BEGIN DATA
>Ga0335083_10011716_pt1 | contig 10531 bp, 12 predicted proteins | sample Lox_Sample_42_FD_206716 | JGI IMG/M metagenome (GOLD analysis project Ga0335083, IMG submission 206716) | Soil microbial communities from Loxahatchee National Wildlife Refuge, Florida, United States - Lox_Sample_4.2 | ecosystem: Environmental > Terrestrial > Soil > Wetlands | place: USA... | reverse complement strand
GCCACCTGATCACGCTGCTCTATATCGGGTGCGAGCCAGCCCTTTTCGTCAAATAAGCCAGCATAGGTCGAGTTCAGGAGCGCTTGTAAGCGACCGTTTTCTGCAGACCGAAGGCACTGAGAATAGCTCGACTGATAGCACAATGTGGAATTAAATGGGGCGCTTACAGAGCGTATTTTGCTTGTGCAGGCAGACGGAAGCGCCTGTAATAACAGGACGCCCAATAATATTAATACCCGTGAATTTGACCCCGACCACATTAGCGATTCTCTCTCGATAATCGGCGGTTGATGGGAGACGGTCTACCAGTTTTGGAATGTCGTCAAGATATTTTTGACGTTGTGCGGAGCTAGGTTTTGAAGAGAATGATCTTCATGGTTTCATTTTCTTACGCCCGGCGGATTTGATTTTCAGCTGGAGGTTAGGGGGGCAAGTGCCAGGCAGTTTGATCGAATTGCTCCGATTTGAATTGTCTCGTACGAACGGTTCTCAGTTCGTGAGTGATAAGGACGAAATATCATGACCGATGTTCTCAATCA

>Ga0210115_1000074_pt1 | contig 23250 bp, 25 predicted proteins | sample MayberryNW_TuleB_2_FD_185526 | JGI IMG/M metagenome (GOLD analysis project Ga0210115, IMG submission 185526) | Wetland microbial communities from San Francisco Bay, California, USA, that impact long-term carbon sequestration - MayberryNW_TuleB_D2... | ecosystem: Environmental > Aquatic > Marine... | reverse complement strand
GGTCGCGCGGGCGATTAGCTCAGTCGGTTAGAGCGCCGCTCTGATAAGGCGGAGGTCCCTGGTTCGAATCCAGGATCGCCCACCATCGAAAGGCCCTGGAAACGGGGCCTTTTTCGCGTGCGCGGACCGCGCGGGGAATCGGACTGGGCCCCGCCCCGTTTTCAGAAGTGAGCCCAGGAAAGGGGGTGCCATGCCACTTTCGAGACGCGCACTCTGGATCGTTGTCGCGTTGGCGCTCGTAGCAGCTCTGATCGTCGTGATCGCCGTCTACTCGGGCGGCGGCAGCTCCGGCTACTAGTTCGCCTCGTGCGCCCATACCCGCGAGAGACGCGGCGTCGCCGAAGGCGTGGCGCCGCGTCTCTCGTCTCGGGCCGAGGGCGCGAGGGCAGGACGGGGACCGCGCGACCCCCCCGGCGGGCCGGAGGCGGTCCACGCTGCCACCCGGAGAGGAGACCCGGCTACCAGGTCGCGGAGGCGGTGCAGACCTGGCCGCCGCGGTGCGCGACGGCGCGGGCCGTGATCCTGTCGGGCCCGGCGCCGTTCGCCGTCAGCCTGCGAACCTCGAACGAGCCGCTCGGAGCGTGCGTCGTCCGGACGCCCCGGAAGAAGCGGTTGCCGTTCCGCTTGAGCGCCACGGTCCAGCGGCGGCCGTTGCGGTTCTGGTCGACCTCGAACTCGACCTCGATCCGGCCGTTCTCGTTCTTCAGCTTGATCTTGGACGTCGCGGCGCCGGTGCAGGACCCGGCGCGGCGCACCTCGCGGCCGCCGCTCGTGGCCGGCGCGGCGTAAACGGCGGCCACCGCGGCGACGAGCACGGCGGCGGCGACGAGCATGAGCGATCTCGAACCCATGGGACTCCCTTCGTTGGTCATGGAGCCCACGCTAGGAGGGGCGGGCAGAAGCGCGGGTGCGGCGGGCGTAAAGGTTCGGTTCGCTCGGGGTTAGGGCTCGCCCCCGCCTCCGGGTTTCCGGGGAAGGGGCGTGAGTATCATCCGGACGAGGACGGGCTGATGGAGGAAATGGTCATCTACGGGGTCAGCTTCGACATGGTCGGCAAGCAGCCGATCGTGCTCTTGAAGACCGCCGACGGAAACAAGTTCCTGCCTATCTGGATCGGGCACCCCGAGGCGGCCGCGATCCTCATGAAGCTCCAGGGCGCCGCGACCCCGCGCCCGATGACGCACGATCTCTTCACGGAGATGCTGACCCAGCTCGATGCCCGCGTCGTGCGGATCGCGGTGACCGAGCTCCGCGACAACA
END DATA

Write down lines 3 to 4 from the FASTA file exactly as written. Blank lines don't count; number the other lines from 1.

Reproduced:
>Ga0210115_1000074_pt1 | contig 23250 bp, 25 predicted proteins | sample MayberryNW_TuleB_2_FD_185526 | JGI IMG/M metagenome (GOLD analysis project Ga0210115, IMG submission 185526) | Wetland microbial communities from San Francisco Bay, California, USA, that impact long-term carbon sequestration - MayberryNW_TuleB_D2... | ecosystem: Environmental > Aquatic > Marine... | reverse complement strand
GGTCGCGCGGGCGATTAGCTCAGTCGGTTAGAGCGCCGCTCTGATAAGGCGGAGGTCCCTGGTTCGAATCCAGGATCGCCCACCATCGAAAGGCCCTGGAAACGGGGCCTTTTTCGCGTGCGCGGACCGCGCGGGGAATCGGACTGGGCCCCGCCCCGTTTTCAGAAGTGAGCCCAGGAAAGGGGGTGCCATGCCACTTTCGAGACGCGCACTCTGGATCGTTGTCGCGTTGGCGCTCGTAGCAGCTCTGATCGTCGTGATCGCCGTCTACTCGGGCGGCGGCAGCTCCGGCTACTAGTTCGCCTCGTGCGCCCATACCCGCGAGAGACGCGGCGTCGCCGAAGGCGTGGCGCCGCGTCTCTCGTCTCGGGCCGAGGGCGCGAGGGCAGGACGGGGACCGCGCGACCCCCCCGGCGGGCCGGAGGCGGTCCACGCTGCCACCCGGAGAGGAGACCCGGCTACCAGGTCGCGGAGGCGGTGCAGACCTGGCCGCCGCGGTGCGCGACGGCGCGGGCCGTGATCCTGTCGGGCCCGGCGCCGTTCGCCGTCAGCCTGCGAACCTCGAACGAGCCGCTCGGAGCGTGCGTCGTCCGGACGCCCCGGAAGAAGCGGTTGCCGTTCCGCTTGAGCGCCACGGTCCAGCGGCGGCCGTTGCGGTTCTGGTCGACCTCGAACTCGACCTCGATCCGGCCGTTCTCGTTCTTCAGCTTGATCTTGGACGTCGCGGCGCCGGTGCAGGACCCGGCGCGGCGCACCTCGCGGCCGCCGCTCGTGGCCGGCGCGGCGTAAACGGCGGCCACCGCGGCGACGAGCACGGCGGCGGCGACGAGCATGAGCGATCTCGAACCCATGGGACTCCCTTCGTTGGTCATGGAGCCCACGCTAGGAGGGGCGGGCAGAAGCGCGGGTGCGGCGGGCGTAAAGGTTCGGTTCGCTCGGGGTTAGGGCTCGCCCCCGCCTCCGGGTTTCCGGGGAAGGGGCGTGAGTATCATCCGGACGAGGACGGGCTGATGGAGGAAATGGTCATCTACGGGGTCAGCTTCGACATGGTCGGCAAGCAGCCGATCGTGCTCTTGAAGACCGCCGACGGAAACAAGTTCCTGCCTATCTGGATCGGGCACCCCGAGGCGGCCGCGATCCTCATGAAGCTCCAGGGCGCCGCGACCCCGCGCCCGATGACGCACGATCTCTTCACGGAGATGCTGACCCAGCTCGATGCCCGCGTCGTGCGGATCGCGGTGACCGAGCTCCGCGACAACA